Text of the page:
How the food industry ‘games’ food regulation

For those who are affected by food additives, the efforts of the food regulator Food Standards Australia New Zealand (FSANZ) are largely irrelevant as presently conducted, and increasingly so with changes in food industry practice in response to consumer concerns.

 

There are two reasons. One is that FSANZ’s assessments for approval operate within a deliberately narrow range of what constitutes ‘safety’ and the second is their inability to address food industry ‘gaming’ of the Food Standards Code. The first issue was discussed at http://www.fedup.com.au/news/blog/how-useful-is-our-food-regulator-fsanz

 

The second issue is discussed here.

 

Gaming of the Food Standards Code by the food industry

 

The food industry has understood that 80% of consumers don’t want additives in their food and their response has been not to change the food but to change the labels on the food, the Clean Label Strategy.

 

Now lawyers are running multiple sold-out intensive workshops to help the food industry simplify their long ingredients list, leave ingredients off the label, refine whether an additive is “natural” or “not artificial”, redefine ‘nasties’ as an (undeclared) processing aid, use the 5% rule to advantage, find ways to not declare Genetically Modified ingredients and how to achieve a clean label without breaching the Australian Consumer Law.

 

It helps the food industry that there is a bureaucratic standoff between FSANZ and the Australian Competition and Consumer Commission (ACCC). If a consumer lodges a complaint with ACCC they can say that “it’s a label issue, talk to FSANZ”, who say in turn “that’s a consumer issue, talk to ACCC”...

 

The best current example is that of the flavour enhancer MSG (monosodium glutamate, additive 621), which most consumers claim to be avoiding. FSANZ regulates six forms of glutamates and does not regulate the other 123 ways in which this additive is added to foods AS AN INGREDIENT, as a recent survey found. That means that FSANZ is concerned to regulate less than 5% of the ways in which this substance is added to foods. Is this really prioritising consumers’ right to know what is in their food? Should consumers really need to carry a list of 129 ways of hiding an additive under different names? Should the food industry be allowed to add regulated additives as ingredients without numbers? What logical difference can FSANZ discern between a chemical added as a white powder 621 and the same chemical added in an ingredient? These are questions that a review needs to address.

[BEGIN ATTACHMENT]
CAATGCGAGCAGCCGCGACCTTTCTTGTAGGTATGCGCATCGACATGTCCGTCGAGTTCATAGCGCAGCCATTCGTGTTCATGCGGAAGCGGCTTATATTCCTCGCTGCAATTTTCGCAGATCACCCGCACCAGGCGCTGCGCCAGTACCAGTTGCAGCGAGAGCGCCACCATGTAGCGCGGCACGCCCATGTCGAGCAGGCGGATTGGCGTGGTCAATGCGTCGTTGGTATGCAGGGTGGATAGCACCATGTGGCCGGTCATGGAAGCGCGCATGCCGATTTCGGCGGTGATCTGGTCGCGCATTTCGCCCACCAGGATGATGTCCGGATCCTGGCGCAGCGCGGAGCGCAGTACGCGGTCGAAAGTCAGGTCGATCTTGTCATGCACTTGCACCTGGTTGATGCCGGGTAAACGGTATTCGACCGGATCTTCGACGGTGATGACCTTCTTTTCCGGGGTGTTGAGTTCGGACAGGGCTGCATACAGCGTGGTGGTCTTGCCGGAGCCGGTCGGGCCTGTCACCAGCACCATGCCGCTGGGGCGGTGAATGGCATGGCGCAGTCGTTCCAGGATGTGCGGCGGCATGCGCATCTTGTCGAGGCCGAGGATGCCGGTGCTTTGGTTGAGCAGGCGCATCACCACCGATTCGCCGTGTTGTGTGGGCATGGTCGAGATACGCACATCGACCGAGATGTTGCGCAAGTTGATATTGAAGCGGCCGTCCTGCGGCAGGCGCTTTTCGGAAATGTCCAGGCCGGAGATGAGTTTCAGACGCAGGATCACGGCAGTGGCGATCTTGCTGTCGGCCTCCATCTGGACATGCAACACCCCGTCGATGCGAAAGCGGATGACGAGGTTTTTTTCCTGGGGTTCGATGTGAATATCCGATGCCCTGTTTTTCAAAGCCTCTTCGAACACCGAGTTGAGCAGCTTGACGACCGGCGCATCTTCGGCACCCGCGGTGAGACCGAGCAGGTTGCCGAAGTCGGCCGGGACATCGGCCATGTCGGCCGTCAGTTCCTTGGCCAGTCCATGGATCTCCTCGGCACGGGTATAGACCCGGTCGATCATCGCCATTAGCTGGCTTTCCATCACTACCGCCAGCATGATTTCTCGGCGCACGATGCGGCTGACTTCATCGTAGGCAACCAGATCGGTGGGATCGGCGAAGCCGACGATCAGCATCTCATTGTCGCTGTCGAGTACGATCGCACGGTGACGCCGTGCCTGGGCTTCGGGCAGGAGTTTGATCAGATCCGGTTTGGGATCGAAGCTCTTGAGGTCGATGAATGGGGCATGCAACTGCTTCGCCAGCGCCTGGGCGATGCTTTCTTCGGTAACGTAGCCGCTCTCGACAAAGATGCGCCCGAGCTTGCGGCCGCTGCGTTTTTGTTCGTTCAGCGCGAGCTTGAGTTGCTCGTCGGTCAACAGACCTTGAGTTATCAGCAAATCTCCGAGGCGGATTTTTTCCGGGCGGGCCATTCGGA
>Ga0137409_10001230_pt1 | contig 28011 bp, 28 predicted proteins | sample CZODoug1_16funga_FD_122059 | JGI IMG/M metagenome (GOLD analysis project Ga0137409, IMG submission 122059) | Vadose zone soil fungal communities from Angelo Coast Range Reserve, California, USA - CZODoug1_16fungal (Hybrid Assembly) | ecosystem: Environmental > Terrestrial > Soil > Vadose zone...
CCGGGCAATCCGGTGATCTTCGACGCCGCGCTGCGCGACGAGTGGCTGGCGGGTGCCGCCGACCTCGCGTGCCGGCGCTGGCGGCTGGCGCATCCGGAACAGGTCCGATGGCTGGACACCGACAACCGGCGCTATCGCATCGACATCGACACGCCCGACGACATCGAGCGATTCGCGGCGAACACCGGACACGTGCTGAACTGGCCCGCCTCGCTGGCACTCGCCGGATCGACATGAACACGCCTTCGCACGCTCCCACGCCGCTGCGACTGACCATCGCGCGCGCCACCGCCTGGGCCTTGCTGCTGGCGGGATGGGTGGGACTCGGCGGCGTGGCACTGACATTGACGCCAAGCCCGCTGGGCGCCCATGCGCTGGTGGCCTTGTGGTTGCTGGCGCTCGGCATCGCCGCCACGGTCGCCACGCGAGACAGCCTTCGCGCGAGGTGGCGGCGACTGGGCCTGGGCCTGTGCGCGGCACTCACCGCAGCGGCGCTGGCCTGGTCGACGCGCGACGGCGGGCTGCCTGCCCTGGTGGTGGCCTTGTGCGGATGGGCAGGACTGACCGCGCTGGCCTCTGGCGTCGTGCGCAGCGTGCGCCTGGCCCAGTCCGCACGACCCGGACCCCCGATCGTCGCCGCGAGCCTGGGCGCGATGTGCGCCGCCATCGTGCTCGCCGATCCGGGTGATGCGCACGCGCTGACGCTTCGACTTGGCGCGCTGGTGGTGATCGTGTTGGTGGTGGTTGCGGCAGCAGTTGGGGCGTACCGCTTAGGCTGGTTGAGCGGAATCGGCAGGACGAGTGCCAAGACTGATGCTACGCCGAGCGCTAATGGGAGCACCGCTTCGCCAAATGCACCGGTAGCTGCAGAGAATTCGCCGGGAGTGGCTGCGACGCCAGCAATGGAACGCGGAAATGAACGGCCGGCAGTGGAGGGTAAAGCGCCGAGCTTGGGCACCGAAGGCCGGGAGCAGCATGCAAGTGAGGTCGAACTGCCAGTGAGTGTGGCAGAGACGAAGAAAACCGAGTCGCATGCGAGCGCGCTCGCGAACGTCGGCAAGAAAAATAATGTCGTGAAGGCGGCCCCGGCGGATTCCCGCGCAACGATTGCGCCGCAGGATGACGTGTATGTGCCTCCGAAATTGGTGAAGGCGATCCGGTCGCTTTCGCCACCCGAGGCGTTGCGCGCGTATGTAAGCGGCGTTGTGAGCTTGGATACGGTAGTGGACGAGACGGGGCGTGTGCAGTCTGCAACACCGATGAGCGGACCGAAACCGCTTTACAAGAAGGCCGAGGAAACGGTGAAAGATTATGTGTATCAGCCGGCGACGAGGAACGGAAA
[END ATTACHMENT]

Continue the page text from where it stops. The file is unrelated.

Another egregious example is that of the bread preservative 282, calcium (and other forms 280-283) of propionate, which again many consumers want to avoid. In this case food manufacturers have found a way to put in the additive as an ingredient called cultured dextrose (or cultured wheat, or cultured whey, or cultured anything) and so avoid showing the dreaded number. Even certified organic foods may now contain cultured dextrose. In this case a complaint to the ACCC was successful in one sense: the package no longer claims “no preservative 282” but the ingredients list still contains cultured dextrose which is chemically identical. The front of packet claims “no artificial preservatives”. Again, FSANZ regulates the white powder 282 but if a food manufacturer can find another form of the same chemical FSANZ declines to regulate it. Should consumers need a degree in food technology to understand what is in their food?

 

In the current Act, the 5% labelling loophole permits food manufacturers to not declare what is in an ingredient so long as that ingredient comprises less than 5% of the finished product. Therefore, for instance, a product with 4.9% oil need not declare that the oil contains the synthetic antioxidant BHA 320 butylated hydroxyanisole. The only way to find out what is in the ingredient is to ring the food manufacturer, who may or may not inform the consumer correctly, at their discretion. The EU manages its food supply without such a loophole, requiring manufacturers to declare what it in the food, period. When the Food Labelling Review (2011) was asked to address the 5% issue, the response was that 'it may not be feasible' to fit that information on the packet. Funny that the same multinational food companies can fit this information on the label in the EU and UK! Why has FSANZ persisted with this loophole which is being exploited by the food industry to fool consumers?

 

As a result of an industry leak, it has been shown that a major multinational food company has used flavours as vehicles to avoid the declaration of colours and other food additives such as preservatives and antioxidants, against the spirit if not the exact words of the Food Standards Code. FSANZ did circularise the food industry in 2009, at the prompting of the Network, to remind them of their obligations but the extent of compliance remains a mystery since there is no monitoring.

 

These brief points show that there is an arms race underway between FSANZ as a regulator and the billion dollar food industry, and that the first Objective under the Act, “the protection of public health and safety”, is losing. Evidence has been presented that FSANZ is also failing on the second and third Objectives which are the provision of adequate information relating to food to enable consumers to make informed choices and the prevention of misleading or deceptive conduct.

 

A referenced version of this section may be seen at http://www.fedup.com.au/information/information/references-for-articles-about-fsanz-2015 

There are further scientific references at http://www.fedup.com.au/information/information/scientific-references